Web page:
Posted on December 21, 1998 in Washington Watch

This has been an extraordinary week of conflicting events and confusing emotions.

I began the week in Washington preparing to leave to join President Clinton’s historic visit to Gaza. We had formed a delegation of 18 Arab American leaders to make this trip.

Before we left, Congress’ Judiciary Committee completed its debate on impeachment and had begun voting on articles of impeachment. It was a bitter partisan debate.

Once in Jerusalem, however, the impeachment process passed out of mind. The President and all who were with him focused on the drama at hand.

As the President entered an overflowing hall in Jerusalem to address Israeli students, the cheers were deafening. The students gave their own Prime Minister a more subdued greeting. In addressing the group, Netanyahu was defensive and posturing. “We are the victims who want peace. They are unrepentant and hostile,” etc.–were the general thrust of his inciting remarks.

Clinton stuck a more balanced tone. While acknowledging the special U.S.-Israel relationship, he pleaded with the audience to look to the future and support peace. Later that evening at a state dinner, Clinton delivered a subtle but stunning rebuke to Netanyahu’s moral self righteousness and arrogance when he closed his remarks by noting: “my Bible reminds me that we must be able to forgive what others have done to us, if we are to be forgiven for what we have done to them. And it tells us that it is the peacemakers who are blessed and their reward shall be great.”

But the highlight of this visit was not the standoff with Netanyahu. It was the President’s visit to Gaza. If what we sought was a historic event–we were not disappointed. American and Palestinian flags filled the streets and decorated buildings. Posters and signs everywhere welcomed “Bill Clinton to Palestine” or showed Clinton and Arafat with the logo “we have a dream”.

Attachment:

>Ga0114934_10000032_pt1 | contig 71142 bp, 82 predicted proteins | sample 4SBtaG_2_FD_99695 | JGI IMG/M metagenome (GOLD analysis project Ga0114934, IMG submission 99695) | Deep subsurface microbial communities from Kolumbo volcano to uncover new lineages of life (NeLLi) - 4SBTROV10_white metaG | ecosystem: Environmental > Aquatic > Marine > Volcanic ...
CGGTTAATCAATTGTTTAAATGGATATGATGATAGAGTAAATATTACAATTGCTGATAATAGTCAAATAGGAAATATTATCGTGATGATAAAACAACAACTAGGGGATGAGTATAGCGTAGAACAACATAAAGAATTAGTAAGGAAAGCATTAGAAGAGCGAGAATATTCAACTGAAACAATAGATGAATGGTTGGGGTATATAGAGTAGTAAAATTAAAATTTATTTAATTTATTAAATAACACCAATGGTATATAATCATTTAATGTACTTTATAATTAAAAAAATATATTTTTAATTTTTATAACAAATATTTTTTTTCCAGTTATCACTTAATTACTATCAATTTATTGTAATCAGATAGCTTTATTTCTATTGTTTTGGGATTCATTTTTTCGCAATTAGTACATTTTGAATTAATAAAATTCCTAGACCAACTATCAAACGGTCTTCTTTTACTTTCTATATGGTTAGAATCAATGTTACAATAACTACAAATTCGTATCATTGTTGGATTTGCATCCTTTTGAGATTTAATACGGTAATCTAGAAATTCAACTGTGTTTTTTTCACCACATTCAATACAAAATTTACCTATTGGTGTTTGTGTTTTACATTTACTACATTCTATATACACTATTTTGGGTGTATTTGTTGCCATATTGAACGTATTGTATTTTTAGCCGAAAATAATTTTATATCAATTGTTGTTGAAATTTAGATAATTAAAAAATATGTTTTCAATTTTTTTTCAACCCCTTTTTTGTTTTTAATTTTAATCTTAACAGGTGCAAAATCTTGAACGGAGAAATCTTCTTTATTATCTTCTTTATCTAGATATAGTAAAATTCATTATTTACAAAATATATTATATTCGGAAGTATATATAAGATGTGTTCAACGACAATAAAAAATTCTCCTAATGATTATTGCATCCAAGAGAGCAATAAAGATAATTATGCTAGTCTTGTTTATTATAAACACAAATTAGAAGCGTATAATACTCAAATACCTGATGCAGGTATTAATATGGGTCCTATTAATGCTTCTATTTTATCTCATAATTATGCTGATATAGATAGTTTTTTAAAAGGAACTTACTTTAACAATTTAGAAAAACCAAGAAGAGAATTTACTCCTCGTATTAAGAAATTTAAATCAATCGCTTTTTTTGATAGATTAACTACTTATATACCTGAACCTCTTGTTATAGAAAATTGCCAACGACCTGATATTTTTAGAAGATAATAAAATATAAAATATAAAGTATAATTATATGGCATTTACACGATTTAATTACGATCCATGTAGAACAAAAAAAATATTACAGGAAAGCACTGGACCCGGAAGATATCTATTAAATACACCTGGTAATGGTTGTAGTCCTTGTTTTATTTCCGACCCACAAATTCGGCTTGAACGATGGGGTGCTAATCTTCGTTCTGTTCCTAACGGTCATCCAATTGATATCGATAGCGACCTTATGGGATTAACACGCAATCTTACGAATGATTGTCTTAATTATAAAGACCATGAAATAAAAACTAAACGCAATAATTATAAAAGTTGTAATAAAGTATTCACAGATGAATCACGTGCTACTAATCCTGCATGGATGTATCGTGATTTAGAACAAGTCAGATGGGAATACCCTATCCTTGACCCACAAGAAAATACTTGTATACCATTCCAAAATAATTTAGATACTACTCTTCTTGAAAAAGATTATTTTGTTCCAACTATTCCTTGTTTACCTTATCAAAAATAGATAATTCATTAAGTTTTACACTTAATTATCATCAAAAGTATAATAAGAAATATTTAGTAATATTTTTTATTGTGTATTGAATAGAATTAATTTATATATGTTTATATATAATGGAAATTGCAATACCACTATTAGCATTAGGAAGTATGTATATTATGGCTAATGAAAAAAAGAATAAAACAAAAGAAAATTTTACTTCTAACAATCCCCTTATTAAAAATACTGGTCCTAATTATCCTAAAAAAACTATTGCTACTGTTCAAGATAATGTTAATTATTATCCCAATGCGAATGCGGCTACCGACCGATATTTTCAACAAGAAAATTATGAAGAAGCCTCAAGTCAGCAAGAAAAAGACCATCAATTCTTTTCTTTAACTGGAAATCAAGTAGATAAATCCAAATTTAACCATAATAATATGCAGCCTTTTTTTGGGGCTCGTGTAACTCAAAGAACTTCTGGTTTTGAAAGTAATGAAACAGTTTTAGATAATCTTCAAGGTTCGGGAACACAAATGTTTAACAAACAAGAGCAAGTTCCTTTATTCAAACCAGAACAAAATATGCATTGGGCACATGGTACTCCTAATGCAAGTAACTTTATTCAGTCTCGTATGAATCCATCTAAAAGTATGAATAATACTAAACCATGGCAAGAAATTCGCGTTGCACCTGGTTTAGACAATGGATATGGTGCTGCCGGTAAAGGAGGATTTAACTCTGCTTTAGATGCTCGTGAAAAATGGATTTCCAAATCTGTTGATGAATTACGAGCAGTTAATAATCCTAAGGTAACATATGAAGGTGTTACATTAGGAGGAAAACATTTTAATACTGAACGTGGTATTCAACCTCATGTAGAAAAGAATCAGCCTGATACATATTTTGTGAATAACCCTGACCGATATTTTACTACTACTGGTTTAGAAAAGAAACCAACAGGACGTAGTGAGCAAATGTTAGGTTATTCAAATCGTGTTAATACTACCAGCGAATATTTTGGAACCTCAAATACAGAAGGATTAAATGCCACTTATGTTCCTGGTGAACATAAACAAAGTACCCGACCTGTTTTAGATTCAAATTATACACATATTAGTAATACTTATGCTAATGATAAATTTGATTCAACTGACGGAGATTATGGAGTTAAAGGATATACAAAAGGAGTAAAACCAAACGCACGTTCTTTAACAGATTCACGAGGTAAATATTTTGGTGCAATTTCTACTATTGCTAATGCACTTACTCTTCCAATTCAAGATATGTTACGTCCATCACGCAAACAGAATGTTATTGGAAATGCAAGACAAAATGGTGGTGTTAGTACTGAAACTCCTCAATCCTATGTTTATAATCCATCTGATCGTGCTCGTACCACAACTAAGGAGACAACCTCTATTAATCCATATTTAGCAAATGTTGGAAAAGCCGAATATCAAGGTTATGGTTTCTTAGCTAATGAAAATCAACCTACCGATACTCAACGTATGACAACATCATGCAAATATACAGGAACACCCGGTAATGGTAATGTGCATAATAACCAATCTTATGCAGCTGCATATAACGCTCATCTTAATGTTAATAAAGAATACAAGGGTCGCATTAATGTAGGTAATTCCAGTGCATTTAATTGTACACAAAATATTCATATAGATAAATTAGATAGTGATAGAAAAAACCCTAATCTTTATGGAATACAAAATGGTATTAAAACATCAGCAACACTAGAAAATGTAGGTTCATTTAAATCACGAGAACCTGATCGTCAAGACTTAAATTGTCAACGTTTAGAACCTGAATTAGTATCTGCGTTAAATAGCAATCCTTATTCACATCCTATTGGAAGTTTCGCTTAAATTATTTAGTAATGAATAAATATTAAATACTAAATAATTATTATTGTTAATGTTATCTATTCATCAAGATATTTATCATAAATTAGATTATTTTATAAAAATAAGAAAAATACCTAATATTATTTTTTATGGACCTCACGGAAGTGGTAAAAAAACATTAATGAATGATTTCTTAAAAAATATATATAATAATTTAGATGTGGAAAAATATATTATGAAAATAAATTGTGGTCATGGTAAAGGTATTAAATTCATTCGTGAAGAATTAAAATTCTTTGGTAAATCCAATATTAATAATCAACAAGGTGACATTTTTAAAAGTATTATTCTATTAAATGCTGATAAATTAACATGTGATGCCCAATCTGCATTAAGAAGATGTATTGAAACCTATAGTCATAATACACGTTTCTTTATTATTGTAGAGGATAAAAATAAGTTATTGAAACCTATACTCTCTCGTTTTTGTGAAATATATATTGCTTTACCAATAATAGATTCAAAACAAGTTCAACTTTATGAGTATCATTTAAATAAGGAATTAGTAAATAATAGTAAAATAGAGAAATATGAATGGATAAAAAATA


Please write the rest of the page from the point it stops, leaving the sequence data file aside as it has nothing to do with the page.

The President’s speech before the Palestine National Council, Legislative Council and other Palestinian leaders was the most developed and far-reaching comment on Palestinian rights and U.S.-Palestinian relations ever delivered by a U.S.-official.

Whatever happens to Clinton or to the peace process, the contribution made by this speech will survive.

With millions of Americans listening, the President spoke passionately of Palestinian history (“a history of dispossession and dispersal”) and aspirations (“to shape a new Palestinian future on your own land”). And he acknowledged Palestinian suffering and their history of “oppression and dispossession” and Palestinian concerns: “separation of families, restriction of movement…settlement activity, land confiscations and home demolitions.”

This one speech elevated U.S. public discourse about Palestinian rights and recognized and made legitimate much of what we have fought for during the past few decades. No, it did not recognize a Palestinian state, but it laid the groundwork for such recognition.

The Arab Americans who accompanied the President were elated and felt vindicated. What we paid a price for saying just 10 years ago, the President was now acknowledging.

The next morning we awake to read the news reports of the President’s speech side by side with Republican calls for the President to resign. It was surreal.
We traveled to Bethlehem where Clinton and his family sang Christmas songs of peace, lit the Christmas tree in Manger Square and then left on their way back to the United States.

A Palestinian woman approached me after the ceremony and through tears of joy told me that “this was indeed a blessed Christmas”. “For so many years now,” she said, “we have had nothing to bring us joy in this Christmas season. Now for the first time in so long, I feel there is hope.”